Advisor Cheat Sheet believes there are two key takeaways from this Fed meeting:
First, the Fed is more concerned with inflation than Advisor Cheat Sheet thought in September.
Second, it’s clear this new political paradigm is on the Fed’s mind, and it’s a hawkish influence.
Starting with the statement and projections (the dots) the key takeaway wasn’t just that the Fed upped its dots to reflect three hikes. Instead, it was why they upped the dots, and the reason is clear… inflation.
In yesterday’s statement, the Fed made three specific changes to its language that implied inflation was indeed accelerating. That means yesterday’s increase of the dots was in reaction to expected increases in inflation, which Advisor Cheat Sheet took to further validate our call that inflation will be a major theme in markets. So, from a positioning standpoint, despite the host of unknowns facing markets in 2017, higher inflation is something on which can be relatively certain… so position accordingly.
Turning to the press conference, Yellen specifically said that employment conditions had returned to pre-crisis levels, and specifically said the Fed wasn’t trying to get the economy to “run hot.”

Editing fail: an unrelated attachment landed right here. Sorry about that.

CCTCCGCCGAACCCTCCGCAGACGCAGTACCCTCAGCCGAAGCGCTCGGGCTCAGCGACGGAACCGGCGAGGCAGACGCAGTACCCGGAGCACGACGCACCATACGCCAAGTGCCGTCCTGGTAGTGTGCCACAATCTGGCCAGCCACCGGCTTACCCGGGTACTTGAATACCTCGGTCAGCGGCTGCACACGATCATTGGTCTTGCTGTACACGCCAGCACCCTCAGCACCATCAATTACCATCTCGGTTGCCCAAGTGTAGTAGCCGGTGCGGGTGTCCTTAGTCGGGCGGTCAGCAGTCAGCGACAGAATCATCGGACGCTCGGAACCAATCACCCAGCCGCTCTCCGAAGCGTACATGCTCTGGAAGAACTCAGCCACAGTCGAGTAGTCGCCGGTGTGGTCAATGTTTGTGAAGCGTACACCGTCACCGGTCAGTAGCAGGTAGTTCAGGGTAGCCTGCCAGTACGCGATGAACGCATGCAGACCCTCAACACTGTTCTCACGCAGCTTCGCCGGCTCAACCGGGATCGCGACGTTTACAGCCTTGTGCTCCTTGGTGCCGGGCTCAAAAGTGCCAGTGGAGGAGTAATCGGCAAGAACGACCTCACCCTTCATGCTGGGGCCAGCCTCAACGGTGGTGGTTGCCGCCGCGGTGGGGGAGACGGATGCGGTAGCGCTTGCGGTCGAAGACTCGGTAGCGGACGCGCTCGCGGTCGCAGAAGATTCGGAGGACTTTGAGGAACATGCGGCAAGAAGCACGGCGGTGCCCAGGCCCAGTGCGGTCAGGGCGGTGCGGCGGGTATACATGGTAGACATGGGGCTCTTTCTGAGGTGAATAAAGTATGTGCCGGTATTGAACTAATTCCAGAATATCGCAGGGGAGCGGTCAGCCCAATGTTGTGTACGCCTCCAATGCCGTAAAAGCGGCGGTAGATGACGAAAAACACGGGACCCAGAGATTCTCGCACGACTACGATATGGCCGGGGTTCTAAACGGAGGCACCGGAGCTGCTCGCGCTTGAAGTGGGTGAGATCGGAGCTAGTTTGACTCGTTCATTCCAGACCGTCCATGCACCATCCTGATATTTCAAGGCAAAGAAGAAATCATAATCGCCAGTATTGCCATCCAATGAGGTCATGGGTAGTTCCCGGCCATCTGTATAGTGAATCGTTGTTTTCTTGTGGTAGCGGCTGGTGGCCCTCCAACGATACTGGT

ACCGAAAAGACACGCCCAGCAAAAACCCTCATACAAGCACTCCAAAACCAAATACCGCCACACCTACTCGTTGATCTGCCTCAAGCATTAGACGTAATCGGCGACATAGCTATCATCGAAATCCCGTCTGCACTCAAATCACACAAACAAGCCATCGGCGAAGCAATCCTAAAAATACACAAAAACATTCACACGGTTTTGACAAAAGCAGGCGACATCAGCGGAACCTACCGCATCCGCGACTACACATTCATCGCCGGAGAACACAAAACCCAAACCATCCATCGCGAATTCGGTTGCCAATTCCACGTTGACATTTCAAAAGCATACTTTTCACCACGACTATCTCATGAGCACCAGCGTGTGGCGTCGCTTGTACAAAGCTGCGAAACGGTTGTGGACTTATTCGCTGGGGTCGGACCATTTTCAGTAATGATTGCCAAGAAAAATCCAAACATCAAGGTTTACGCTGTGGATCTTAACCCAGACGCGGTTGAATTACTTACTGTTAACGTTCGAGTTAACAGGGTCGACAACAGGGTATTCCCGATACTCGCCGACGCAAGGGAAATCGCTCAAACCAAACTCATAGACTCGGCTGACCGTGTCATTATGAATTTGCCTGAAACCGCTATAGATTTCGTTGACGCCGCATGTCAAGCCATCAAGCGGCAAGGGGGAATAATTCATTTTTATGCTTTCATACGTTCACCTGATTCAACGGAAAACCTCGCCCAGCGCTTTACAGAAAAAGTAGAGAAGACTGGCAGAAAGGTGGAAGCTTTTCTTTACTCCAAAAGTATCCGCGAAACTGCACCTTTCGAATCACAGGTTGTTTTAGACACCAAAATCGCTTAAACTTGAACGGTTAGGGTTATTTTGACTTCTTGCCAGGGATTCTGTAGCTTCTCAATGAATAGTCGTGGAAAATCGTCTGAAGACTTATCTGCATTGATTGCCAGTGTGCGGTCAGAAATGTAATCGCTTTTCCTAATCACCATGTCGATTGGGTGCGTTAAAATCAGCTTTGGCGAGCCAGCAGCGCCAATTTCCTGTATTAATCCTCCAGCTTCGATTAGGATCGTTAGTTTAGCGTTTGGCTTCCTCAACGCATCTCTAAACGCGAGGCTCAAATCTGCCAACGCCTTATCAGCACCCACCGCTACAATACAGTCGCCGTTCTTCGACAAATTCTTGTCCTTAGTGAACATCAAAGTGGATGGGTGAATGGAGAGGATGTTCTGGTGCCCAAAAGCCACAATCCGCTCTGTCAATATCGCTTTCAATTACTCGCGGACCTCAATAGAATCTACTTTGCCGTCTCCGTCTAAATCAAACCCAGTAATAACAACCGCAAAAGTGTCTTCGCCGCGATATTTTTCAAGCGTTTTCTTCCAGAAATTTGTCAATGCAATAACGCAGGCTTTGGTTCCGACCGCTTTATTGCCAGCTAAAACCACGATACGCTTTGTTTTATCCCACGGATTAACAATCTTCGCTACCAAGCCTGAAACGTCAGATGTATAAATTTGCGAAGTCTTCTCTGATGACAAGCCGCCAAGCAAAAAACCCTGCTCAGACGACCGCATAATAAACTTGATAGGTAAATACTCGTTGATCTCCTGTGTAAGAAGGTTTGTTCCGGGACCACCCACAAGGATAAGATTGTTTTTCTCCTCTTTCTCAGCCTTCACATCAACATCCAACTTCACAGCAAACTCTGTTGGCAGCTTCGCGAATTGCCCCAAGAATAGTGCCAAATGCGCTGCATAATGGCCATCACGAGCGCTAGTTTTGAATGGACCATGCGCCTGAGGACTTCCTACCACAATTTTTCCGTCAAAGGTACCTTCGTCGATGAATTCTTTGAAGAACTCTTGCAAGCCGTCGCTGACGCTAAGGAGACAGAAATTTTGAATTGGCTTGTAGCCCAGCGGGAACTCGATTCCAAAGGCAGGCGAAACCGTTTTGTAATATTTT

This was a surprise/shocking defense of Fed policy, and clearly meant to exhibit the Fed is not going to be blindly dovish going forward. Finally, Yellen said that large-scale fiscal stimulus for an economy that’s already at full employment would likely result in more Fed rate hikes.
This was some of the most direct commentary I’ve seen from Yellen, and the fact that it came at the same time as the likely political changes is too much of a coincidence. So, while the new administration/government may not influence the Fed directly, it’s clear that any large-scale stimulus will be met with more aggressive rate hikes by the Fed, which is obviously hawkish.
Going forward, markets have not priced in a materially more hawkish Fed. While yesterday’s meeting didn’t necessarily guarantee a hawkish FOMC in 2017, it did reinforce three major trends in the markets:
A stronger dollar, 2. Potentially much higher interest rates and 3. Higher inflation.
Have a plan in place if yields keep rising.
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Since mid-September, that playbook has provided subscribers with 1) Specific, well-reasoned talking points regarding bond market strategy when talking with clients and prospects and 2) Helped advisors and investors who acted on the strategies outperform the markets.
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